Starring: Margot Kidder, Jennifer Salt
Director: Brian De Palma
Shot cheaply for American International Pictures, Sisters (1973) was Brian De Palma’s first thriller. Until then, he had made freewheeling, experimental, politically aware comedies, most notably the anti-Vietnam satire Greetings. But with Sisters, an entirely different De Palma seemed to jump fully-formed into existence – the cool, elegantly twisted formalist whom film critics and cinema goers have been arguing about ever since.
It’s a film which contains almost everything that we think of as quintessential De Palma in embryonic form, so it’s perhaps fitting that embryos are also at the heart of the lurid plot, which revolves around Dominique and Danielle (Margot Kidder), separated conjoined twins. A crusading journalist (Jennifer Salt) who lives across the courtyard thinks she has seen a crime in Danielle’s apartment, but the police are disinclined to investigate because they have the hump with her over one of her previous stories. However, now with the bit well and truly between her teeth, the bolshy journalist teams up with a long-suffering private eye to prove to everyone that she was right.
At first glance, Sisters is a typical low-budget movie of the period. There’s the grainy 16mm film stock, the rather uncertain performances (Kidder’s French Canadian accent is a bit iffy – this is a role that cried out for Genevieve Bujold), a certain clunkiness in some of the dialogue (the scenes which new seem the most fresh, characterisation-wise, are the ones where the actors were allowed to improvise). But there’s a striking disparity between this rough and ready surface and the bold, crisp sureness of construction, leading the viewer up the garden path and then throwing in a sudden reverse. Anyone steeped in De Palma’s work (or Hitchcock’s, of course) will see the various twists coming, but they must have been pretty impressive at the time, and there’s still an almost ritualized satisfaction in watching them play out.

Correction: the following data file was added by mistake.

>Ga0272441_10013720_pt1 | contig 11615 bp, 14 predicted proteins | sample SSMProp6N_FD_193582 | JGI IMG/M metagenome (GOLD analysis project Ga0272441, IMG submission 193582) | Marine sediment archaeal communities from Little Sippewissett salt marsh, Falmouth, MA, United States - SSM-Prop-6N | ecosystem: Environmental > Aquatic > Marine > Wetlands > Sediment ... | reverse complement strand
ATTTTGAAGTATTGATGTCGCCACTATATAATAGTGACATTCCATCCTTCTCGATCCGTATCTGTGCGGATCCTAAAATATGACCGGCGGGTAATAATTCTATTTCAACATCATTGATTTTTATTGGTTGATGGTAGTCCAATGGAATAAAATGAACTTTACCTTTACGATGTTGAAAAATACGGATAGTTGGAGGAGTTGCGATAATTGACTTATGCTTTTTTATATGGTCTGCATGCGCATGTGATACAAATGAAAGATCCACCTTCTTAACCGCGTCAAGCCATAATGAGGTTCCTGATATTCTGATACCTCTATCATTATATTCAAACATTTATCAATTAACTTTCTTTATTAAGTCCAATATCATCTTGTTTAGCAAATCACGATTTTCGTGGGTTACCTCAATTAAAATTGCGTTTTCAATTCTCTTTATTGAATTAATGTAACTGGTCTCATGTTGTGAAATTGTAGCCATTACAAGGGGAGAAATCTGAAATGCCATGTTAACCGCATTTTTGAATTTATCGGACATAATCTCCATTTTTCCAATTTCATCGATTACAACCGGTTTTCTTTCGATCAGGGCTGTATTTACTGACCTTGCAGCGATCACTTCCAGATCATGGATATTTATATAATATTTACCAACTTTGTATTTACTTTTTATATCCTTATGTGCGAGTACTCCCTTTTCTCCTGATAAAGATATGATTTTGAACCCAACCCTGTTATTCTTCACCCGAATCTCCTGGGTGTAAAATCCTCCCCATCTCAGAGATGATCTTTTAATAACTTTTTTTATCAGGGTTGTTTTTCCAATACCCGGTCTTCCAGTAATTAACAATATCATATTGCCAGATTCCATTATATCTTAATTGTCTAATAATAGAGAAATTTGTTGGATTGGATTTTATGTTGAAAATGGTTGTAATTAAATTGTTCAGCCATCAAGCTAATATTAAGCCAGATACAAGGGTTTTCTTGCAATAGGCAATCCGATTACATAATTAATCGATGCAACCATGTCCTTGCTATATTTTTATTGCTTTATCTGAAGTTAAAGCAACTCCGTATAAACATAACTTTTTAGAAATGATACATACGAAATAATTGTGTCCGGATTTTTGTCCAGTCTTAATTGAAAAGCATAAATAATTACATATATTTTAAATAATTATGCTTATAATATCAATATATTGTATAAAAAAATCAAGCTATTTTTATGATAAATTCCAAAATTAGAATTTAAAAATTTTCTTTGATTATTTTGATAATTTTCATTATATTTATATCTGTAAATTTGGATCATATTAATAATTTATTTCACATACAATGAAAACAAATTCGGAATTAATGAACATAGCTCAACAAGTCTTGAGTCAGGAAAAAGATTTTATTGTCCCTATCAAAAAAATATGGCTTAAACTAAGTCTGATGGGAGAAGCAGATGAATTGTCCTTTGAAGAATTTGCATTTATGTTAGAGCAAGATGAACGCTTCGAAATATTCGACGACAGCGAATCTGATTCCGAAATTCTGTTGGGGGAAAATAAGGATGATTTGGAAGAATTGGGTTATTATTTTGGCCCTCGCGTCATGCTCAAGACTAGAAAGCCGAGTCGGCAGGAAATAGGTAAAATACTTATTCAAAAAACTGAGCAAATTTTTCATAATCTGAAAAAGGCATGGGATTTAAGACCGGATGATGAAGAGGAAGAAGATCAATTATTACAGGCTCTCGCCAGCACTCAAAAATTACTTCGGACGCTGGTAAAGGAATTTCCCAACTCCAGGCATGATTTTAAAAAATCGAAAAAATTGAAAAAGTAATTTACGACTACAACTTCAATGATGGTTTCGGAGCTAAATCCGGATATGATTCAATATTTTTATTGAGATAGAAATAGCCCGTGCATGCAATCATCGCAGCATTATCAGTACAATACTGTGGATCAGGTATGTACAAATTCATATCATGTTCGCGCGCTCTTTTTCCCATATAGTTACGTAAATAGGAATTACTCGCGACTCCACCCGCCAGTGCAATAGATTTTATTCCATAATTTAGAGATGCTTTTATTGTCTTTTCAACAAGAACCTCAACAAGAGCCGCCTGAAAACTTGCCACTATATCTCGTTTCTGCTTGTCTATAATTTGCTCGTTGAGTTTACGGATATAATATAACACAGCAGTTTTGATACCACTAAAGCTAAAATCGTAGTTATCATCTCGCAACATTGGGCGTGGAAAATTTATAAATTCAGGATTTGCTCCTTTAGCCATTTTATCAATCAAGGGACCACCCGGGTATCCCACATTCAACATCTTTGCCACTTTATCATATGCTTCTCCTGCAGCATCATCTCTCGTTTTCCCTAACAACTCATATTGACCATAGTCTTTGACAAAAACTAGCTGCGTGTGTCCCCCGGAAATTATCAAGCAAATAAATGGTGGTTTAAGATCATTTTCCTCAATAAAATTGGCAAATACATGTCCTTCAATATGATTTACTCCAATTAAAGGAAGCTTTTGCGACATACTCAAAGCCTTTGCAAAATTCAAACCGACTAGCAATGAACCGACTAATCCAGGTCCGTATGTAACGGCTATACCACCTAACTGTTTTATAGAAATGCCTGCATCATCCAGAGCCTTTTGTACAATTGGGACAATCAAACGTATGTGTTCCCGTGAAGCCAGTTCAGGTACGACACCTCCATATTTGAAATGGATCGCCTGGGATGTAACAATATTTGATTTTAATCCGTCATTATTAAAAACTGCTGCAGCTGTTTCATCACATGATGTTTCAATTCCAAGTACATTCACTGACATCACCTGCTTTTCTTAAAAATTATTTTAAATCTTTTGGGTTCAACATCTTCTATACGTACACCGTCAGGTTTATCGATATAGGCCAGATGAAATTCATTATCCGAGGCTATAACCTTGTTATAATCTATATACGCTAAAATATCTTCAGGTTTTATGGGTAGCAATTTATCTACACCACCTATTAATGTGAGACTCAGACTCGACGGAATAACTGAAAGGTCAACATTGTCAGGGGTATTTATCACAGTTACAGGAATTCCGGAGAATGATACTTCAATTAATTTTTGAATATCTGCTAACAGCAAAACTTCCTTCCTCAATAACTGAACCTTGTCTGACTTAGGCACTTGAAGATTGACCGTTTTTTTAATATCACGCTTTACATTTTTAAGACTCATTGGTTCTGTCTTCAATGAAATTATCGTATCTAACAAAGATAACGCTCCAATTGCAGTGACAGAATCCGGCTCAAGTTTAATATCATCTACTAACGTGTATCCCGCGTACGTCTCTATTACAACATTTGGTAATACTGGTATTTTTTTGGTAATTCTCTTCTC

In particular, there’s one well-constructed, elaborate and very gory scare gag which is as memorable as anything in this later work, and the use of split screen to build tension shows great flair. Elsewhere, though, De Palma’s imaginative verve feels dampened by the low budget as he has to content himself with relatively static, talky scenes; it’s a film that’s short of a set-piece or two.
Nonetheless, for fans, it’s all highly fascinating. Not only do you get the expected references to Psycho and Rear Window, but there are also foreshadowings of De Palma’s own later work, especially Dressed to Kill. The shock horror B-movie psychology, the convolutions of plot and cinematic technique, the adoration of Hitchcock, it’s all here in prototype, like a zip file waiting to be unpacked. On top of that, an extra frisson is provided by the Moog-drenched score courtesy of Hitchock’s regular collaborator, the great Bernard Herrmann, for whom working on this film must have felt like deja vu all over again.
In a way, Sisters is exactly what you would hope it would be: a promising early work by a director who went onto bigger and better things. It’s good, but not so good that there wasn’t room for improvement. As for this HD transfer, the picture is inevitably grainy and a little soft because of the 16mm source material, but the colours are vibrant and the sound is good. Two thumping great video essays (voice-over plus stills and some movie clips) make up the meat of the extras. Justin Humphrey’s What the Devil Hath Joined Together is an exhaustive 46-minute look at Sisters, exploring its themes, leitmotifs, casting and Hitchcockian ingredients. In the 30-minute The De Palma Digest, Mike Sutton provides a whistle-stop tour of the highs and lows of the maestro’s four decade career.
Among the interviews, Jennifer Salt offers insights into De Palma’s early avant garde theatre days, while scriptwriter Louisa Rose is politely dismissive both of the film’s psychology and its gender politics. Editor Paul Hirsch serves up fascinating, incisive views on the director he nicknames “Brian De Plasma”, commenting on his “clinical detachment” and way in which this is matched by his use of various distancing devices such as split screen. All in all, another fine addition to Arrow’s series of De Palma releases.